If you think of WoW, the role-playing tools are very inadequate and to really role-play your character you have to work the system around to make it work. Instead, IMO it should be the other way around: to be able to interact only out of character should be the harder part.


Even the earlier single player games have had the technology to make each playing of a game different through the effect of what you as a player decided to do. The persistent world however breaks this illusion by forcing the same experience to every player, regardless of the decisions they make.

I'm not saying that these things are viable for execution with the current technology, but they could be worked towards the end of total immersion.

The reward should be satisfying, immersive experience, in which the decisions you make as a character make the difference in the world. And in the story of the character.


Azariell said...

What kind of friend would I be, If I didnt take the time to comment :p

Anyway, I think I might keep it relatively short today (well, it actually depends on what I come up with while writing this)

Back on topic, As you know C, I tend to think in negatives and from time to time relatively practical, so here goes:

The pen and paper worlds create a very immersive experience (atleast I presume if played right) That is just the thing that your missing in the present game worlds. But the pen and paper world is also different for each of the groups playing it (and most likely different for each of the characters playing in the same game aswell). So how would you translate this to for example the WoW universe without destroying the social tools you also want?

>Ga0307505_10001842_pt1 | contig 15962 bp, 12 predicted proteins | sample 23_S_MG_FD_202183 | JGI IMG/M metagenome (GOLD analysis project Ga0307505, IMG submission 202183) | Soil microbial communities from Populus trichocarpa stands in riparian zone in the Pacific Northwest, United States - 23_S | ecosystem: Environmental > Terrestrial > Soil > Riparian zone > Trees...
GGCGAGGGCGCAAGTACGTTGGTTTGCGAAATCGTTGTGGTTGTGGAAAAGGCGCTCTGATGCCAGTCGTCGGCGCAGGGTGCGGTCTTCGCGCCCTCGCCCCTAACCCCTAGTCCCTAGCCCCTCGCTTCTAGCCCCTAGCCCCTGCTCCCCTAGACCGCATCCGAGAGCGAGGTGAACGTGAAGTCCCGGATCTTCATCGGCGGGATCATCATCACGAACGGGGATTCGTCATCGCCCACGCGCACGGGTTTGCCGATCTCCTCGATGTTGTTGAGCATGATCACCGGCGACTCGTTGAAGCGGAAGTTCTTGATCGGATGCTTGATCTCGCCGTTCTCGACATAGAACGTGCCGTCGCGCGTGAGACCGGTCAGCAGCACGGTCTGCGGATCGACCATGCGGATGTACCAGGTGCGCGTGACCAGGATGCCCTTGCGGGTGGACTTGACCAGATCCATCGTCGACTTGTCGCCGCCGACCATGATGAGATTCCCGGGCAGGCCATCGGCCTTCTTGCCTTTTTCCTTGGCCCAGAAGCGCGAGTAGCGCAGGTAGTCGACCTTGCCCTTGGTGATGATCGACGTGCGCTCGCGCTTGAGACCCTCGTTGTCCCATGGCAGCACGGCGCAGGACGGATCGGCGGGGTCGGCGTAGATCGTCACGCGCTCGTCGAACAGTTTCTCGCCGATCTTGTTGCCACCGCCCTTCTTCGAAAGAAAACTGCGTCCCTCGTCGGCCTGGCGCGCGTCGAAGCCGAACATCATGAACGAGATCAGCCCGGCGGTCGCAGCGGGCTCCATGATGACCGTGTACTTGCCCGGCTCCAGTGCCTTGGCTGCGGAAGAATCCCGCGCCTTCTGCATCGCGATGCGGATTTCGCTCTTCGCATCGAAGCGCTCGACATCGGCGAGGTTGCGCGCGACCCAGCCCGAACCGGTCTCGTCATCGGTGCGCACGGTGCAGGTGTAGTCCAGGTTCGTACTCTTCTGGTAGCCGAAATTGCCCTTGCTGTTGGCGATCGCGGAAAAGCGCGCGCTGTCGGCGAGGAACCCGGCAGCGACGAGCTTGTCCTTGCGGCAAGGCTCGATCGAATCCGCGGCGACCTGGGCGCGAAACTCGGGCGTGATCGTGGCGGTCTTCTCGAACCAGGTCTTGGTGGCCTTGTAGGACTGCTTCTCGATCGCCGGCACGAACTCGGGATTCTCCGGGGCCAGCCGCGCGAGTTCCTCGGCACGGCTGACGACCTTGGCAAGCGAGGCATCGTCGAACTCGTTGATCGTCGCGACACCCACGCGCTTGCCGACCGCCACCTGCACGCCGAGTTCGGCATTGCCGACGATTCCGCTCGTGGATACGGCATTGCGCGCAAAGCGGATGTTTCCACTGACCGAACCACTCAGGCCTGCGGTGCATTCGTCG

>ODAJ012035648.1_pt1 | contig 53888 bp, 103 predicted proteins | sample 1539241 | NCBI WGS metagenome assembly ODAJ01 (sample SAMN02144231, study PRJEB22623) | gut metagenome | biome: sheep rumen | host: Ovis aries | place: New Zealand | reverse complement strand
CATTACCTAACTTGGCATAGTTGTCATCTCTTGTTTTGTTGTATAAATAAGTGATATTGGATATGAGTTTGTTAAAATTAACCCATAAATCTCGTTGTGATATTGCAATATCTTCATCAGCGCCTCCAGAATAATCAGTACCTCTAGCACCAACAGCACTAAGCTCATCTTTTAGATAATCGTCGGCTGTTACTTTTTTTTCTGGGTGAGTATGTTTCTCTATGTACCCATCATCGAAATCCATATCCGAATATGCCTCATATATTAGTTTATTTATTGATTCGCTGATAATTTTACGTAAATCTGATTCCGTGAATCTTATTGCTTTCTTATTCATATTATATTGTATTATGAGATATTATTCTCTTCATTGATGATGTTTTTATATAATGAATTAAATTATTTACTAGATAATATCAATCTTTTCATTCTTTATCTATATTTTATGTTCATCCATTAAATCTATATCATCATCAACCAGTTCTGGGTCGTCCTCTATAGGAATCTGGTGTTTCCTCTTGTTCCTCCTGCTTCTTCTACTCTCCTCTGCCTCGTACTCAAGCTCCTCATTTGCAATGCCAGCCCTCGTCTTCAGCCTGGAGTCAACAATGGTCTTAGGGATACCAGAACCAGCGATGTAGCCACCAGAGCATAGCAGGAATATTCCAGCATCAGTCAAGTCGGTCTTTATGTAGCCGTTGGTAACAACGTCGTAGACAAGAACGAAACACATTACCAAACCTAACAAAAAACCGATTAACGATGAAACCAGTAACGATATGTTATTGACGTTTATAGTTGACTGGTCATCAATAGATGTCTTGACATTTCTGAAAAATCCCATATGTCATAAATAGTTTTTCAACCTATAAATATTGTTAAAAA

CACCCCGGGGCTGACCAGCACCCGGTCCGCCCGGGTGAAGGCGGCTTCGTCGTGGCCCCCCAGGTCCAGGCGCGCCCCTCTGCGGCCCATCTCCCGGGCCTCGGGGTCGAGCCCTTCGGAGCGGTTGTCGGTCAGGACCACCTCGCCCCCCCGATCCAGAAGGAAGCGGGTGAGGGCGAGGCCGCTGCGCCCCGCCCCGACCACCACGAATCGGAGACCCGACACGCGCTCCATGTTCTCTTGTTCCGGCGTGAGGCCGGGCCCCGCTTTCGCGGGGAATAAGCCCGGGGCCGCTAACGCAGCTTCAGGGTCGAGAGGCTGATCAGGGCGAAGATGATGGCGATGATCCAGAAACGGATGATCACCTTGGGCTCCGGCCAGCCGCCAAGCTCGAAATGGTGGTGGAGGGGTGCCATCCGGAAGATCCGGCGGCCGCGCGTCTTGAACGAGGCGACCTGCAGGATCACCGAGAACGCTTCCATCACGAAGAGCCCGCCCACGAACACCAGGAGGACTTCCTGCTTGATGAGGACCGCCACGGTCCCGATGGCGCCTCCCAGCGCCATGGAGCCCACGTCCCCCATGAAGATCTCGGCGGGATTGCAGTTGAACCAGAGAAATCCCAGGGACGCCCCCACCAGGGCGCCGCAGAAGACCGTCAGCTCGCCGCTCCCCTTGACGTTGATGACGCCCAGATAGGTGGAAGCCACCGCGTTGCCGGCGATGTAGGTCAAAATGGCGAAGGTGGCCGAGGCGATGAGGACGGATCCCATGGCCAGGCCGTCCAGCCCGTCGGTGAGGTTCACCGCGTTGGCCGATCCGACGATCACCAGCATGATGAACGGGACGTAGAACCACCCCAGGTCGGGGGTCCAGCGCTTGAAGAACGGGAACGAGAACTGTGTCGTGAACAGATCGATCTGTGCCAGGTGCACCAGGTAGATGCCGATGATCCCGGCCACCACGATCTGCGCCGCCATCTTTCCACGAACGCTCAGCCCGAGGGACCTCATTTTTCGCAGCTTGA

Creating one single world, in which each player would make a difference is just impossible. All worlds would be emptied of mobs within days, making it very boring to walk around doing nothing. "Hey all the Q-givers are dead, and the nice story lines were already completed, so whats the point in playing"

So going back to the pen and paper concept, a new world for each group might do the trick.

True, each group would have a different world, but what would happen if one of your group decides to stop playing? or if you want to solo but you can't ask anybody to help out with that OP-ed mob your class just can't handle? You can't really ask anybody else, because that would destroy the cosmic ballance of your own(and his/hers) world.

I vaguely remember from my days in GuildWars that that was the case in there 'real' people outside of the cities, unless you took them with you in your group. I found it boring as hell. No people to randomly group with for one Q, no people to talk to on the zepp, no opposing faction to make rude gestures to when they keep on harassing you with duel requests.

So in short, the social life, the social activities which were one of the things you want in a game, would be completely destroyed...

So as a practical question, how do you see those two (1: immersive experience with own storyline 2:Social interaction) combined?

(Ow just for the record, I didnt intend it to be this long, but since I started, I had to finish)

Unknown said...

I didn't say the ideas so far were technically possible: in fact, I think I mentioned this already.

For the social interactions and player immersion I wouldn't take as strong separation: the 'personal' storyline could be as simple as railroading the character from one quest to another via linking NPC's, lore and/or archvillain to this character. Naturally there would be overlapping with other players experiences and archvillains have the tendency in pissing vast amount of heroes off in fantasy worlds...

The 'effect' of the character into the world would be simply the demise of the archvillains, deceased NPC's and so on, which phasing already makes possible. The Achievements for conquering the Bosses already make it possible to keep up with the head count, so why not (yea, yea, it takes away the end game grind of killing bosses and helping the other players to achieve that. It's technical, won't go into that.)

The social interaction would be best handled by enforcing the 'need to belong' to a guild or similar: in this WoW has currently failed miserably. Tobold posted about this sometime ago and I have scraped the issue earlier, too.

The more I think, I'm finding it pretty strange to find myself talking in terms which point to Darkfall kind of sandbox where the characters cannot survive without a guild to support...

After all, I'm casual of the casuals, no-gamer in MMORPG's...